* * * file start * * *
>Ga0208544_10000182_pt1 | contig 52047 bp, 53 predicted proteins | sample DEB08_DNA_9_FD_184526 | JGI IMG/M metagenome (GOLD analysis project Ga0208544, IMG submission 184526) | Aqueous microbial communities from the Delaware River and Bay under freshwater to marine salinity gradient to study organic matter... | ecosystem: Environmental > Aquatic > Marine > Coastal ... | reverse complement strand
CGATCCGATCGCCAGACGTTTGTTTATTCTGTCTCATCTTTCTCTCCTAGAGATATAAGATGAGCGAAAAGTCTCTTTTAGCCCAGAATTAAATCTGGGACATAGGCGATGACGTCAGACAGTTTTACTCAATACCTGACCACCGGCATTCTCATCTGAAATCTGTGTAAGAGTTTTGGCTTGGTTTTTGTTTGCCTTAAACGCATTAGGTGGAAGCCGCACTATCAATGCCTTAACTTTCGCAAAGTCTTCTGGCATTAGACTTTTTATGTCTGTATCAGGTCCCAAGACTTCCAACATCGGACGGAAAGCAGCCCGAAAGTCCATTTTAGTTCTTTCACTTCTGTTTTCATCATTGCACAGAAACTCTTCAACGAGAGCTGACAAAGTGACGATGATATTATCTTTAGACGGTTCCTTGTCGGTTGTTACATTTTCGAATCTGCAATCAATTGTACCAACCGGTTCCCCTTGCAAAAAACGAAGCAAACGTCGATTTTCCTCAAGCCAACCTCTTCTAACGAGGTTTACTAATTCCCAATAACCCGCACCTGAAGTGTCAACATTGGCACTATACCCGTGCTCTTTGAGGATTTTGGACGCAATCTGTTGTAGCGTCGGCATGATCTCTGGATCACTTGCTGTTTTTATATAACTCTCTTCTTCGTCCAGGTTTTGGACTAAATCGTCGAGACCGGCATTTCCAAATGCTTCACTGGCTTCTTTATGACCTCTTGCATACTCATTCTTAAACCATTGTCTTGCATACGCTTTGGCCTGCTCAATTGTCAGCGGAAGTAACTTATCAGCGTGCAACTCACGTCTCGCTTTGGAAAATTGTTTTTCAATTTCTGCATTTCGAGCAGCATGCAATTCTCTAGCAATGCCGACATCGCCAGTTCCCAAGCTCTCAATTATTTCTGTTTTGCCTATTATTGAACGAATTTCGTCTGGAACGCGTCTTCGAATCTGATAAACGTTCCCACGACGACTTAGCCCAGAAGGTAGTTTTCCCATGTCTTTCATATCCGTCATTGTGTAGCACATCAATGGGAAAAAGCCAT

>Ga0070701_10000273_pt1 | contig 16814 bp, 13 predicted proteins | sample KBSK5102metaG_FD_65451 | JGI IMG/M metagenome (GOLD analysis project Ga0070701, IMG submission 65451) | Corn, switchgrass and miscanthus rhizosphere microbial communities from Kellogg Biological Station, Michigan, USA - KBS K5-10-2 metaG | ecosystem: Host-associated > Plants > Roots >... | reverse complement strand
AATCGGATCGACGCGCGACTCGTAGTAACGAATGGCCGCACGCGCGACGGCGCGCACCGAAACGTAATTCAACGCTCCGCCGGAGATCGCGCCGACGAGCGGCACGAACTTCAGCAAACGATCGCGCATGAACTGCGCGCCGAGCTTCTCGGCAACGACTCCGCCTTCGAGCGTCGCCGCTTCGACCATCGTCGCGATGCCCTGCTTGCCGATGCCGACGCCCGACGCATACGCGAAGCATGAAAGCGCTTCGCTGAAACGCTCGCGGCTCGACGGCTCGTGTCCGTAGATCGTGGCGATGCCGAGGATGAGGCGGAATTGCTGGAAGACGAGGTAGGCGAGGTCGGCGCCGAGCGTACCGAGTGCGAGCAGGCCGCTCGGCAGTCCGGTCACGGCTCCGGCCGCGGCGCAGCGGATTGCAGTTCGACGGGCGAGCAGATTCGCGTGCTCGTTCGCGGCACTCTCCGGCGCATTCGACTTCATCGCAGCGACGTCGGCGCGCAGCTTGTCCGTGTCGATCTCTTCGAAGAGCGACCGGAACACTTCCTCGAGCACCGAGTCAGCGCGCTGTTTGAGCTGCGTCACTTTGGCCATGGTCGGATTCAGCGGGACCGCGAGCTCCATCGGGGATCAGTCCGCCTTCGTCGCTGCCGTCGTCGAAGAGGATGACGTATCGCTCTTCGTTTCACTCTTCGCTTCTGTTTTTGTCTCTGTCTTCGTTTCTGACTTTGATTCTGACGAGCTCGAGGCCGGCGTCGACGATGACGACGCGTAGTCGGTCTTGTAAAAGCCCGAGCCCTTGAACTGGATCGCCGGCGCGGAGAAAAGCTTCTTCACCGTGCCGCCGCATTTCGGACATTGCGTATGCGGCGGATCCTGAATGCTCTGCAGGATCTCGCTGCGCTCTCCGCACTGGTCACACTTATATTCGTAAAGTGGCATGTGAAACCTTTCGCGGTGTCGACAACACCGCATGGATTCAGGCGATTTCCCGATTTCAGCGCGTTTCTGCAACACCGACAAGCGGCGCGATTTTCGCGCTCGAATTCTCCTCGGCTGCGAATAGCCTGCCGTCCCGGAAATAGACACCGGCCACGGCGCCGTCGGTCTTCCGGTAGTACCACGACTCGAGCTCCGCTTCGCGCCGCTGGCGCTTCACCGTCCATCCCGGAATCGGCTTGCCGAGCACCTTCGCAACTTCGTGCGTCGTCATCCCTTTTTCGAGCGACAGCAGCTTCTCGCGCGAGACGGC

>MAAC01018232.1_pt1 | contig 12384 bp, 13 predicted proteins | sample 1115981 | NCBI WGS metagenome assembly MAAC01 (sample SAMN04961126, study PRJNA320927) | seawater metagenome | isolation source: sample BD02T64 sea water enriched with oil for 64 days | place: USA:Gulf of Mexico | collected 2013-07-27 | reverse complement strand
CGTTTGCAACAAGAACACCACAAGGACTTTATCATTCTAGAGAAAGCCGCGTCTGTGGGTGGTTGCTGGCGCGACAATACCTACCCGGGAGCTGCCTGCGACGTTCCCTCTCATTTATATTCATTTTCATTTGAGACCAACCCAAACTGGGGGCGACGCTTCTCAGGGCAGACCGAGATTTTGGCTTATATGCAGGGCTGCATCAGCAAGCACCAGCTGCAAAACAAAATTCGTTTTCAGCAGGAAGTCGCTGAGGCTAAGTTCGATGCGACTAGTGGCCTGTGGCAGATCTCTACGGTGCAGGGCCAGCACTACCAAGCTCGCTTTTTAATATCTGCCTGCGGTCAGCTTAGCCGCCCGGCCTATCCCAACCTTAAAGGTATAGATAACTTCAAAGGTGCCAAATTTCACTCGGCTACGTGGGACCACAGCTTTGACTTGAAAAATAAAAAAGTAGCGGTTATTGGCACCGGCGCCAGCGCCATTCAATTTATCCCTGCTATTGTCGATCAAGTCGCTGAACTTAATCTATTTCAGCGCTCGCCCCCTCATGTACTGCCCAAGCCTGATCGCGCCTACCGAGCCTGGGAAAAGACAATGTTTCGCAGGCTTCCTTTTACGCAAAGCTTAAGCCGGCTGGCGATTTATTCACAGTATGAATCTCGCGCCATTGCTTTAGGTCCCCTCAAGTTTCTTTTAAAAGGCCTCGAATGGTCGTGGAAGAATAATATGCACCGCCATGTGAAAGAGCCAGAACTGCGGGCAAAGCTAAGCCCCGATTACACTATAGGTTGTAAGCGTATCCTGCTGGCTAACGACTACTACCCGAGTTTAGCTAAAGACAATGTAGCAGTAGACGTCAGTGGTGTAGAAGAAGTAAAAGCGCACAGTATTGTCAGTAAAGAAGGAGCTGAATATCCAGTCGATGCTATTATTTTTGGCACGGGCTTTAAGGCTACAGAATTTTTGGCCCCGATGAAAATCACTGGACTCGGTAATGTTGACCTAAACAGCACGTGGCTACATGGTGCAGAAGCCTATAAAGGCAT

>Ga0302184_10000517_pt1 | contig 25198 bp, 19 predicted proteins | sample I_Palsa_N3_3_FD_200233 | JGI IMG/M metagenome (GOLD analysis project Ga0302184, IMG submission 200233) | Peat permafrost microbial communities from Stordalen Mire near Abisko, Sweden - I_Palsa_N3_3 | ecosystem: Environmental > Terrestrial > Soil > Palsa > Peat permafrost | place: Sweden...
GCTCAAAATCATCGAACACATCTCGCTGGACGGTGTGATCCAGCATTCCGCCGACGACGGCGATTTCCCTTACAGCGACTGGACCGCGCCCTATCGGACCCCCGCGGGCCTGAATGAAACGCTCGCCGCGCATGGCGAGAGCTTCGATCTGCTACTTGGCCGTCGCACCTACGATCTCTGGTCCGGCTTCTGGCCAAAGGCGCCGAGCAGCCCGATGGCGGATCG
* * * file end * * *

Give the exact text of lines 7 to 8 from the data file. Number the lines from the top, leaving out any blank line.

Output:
>Ga0302184_10000517_pt1 | contig 25198 bp, 19 predicted proteins | sample I_Palsa_N3_3_FD_200233 | JGI IMG/M metagenome (GOLD analysis project Ga0302184, IMG submission 200233) | Peat permafrost microbial communities from Stordalen Mire near Abisko, Sweden - I_Palsa_N3_3 | ecosystem: Environmental > Terrestrial > Soil > Palsa > Peat permafrost | place: Sweden...
GCTCAAAATCATCGAACACATCTCGCTGGACGGTGTGATCCAGCATTCCGCCGACGACGGCGATTTCCCTTACAGCGACTGGACCGCGCCCTATCGGACCCCCGCGGGCCTGAATGAAACGCTCGCCGCGCATGGCGAGAGCTTCGATCTGCTACTTGGCCGTCGCACCTACGATCTCTGGTCCGGCTTCTGGCCAAAGGCGCCGAGCAGCCCGATGGCGGATCG